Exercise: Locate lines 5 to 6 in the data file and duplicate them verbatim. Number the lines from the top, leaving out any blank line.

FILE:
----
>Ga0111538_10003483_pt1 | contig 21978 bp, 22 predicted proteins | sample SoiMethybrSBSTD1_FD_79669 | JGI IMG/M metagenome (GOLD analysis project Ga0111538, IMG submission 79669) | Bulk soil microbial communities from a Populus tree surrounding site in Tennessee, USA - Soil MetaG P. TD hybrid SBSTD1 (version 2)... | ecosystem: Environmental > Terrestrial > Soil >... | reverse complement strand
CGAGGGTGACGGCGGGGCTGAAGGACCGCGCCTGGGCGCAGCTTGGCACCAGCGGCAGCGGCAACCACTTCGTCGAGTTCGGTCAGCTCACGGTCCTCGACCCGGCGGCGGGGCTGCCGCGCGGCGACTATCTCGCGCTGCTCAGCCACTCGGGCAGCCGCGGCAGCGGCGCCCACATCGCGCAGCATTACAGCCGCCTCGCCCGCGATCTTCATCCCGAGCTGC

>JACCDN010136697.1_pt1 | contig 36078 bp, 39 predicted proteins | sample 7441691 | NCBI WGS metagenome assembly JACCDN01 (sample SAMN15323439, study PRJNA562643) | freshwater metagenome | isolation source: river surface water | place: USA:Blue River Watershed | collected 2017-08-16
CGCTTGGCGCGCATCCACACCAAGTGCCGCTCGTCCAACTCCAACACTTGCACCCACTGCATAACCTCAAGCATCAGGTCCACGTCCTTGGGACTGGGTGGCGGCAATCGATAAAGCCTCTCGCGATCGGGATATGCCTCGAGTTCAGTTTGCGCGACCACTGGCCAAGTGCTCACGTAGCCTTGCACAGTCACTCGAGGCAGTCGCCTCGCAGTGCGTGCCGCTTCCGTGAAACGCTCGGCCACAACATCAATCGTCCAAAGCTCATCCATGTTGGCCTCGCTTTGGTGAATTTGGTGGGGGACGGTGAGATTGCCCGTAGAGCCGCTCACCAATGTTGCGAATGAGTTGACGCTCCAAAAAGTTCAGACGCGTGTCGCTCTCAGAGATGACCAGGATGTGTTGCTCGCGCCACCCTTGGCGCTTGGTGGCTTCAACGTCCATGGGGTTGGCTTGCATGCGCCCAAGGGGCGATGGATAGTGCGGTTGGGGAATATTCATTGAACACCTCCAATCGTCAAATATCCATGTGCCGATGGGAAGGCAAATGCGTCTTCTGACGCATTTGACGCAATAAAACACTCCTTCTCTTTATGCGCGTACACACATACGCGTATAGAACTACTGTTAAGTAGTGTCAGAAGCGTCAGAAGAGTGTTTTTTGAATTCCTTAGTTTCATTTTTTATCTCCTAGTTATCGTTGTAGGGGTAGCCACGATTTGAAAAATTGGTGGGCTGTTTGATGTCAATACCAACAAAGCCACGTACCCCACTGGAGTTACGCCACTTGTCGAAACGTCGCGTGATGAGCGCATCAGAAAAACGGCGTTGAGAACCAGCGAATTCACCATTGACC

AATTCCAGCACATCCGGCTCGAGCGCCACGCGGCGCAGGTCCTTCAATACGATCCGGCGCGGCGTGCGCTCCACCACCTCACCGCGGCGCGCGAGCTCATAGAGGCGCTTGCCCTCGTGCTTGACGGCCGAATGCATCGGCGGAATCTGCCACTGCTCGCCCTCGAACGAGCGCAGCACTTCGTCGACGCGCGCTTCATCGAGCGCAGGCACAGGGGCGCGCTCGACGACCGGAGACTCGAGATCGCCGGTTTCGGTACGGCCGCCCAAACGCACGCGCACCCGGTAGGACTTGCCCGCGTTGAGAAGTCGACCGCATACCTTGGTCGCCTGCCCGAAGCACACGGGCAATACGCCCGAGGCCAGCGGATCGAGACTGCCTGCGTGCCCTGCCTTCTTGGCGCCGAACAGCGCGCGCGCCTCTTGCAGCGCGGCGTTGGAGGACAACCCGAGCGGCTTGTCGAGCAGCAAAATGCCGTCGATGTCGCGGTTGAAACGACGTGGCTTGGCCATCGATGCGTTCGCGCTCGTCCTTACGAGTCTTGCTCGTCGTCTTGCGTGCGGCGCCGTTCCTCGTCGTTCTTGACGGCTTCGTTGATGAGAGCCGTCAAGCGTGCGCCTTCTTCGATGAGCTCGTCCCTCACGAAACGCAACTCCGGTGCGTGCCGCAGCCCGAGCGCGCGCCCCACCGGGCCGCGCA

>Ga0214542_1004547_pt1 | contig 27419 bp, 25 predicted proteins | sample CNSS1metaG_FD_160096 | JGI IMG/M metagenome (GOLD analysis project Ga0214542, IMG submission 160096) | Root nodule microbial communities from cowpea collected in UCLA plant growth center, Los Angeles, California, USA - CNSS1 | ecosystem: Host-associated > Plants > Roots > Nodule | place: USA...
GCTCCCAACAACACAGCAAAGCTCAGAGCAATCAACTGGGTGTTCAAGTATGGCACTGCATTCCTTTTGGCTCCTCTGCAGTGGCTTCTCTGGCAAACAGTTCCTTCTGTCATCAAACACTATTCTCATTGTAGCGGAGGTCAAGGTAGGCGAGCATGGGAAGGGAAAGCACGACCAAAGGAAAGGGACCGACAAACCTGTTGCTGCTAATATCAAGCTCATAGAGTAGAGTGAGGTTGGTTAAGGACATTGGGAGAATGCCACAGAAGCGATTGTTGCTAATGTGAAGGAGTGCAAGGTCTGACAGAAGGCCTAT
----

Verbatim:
AATTCCAGCACATCCGGCTCGAGCGCCACGCGGCGCAGGTCCTTCAATACGATCCGGCGCGGCGTGCGCTCCACCACCTCACCGCGGCGCGCGAGCTCATAGAGGCGCTTGCCCTCGTGCTTGACGGCCGAATGCATCGGCGGAATCTGCCACTGCTCGCCCTCGAACGAGCGCAGCACTTCGTCGACGCGCGCTTCATCGAGCGCAGGCACAGGGGCGCGCTCGACGACCGGAGACTCGAGATCGCCGGTTTCGGTACGGCCGCCCAAACGCACGCGCACCCGGTAGGACTTGCCCGCGTTGAGAAGTCGACCGCATACCTTGGTCGCCTGCCCGAAGCACACGGGCAATACGCCCGAGGCCAGCGGATCGAGACTGCCTGCGTGCCCTGCCTTCTTGGCGCCGAACAGCGCGCGCGCCTCTTGCAGCGCGGCGTTGGAGGACAACCCGAGCGGCTTGTCGAGCAGCAAAATGCCGTCGATGTCGCGGTTGAAACGACGTGGCTTGGCCATCGATGCGTTCGCGCTCGTCCTTACGAGTCTTGCTCGTCGTCTTGCGTGCGGCGCCGTTCCTCGTCGTTCTTGACGGCTTCGTTGATGAGAGCCGTCAAGCGTGCGCCTTCTTCGATGAGCTCGTCCCTCACGAAACGCAACTCCGGTGCGTGCCGCAGCCCGAGCGCGCGCCCCACCGGGCCGCGCA

>Ga0214542_1004547_pt1 | contig 27419 bp, 25 predicted proteins | sample CNSS1metaG_FD_160096 | JGI IMG/M metagenome (GOLD analysis project Ga0214542, IMG submission 160096) | Root nodule microbial communities from cowpea collected in UCLA plant growth center, Los Angeles, California, USA - CNSS1 | ecosystem: Host-associated > Plants > Roots > Nodule | place: USA...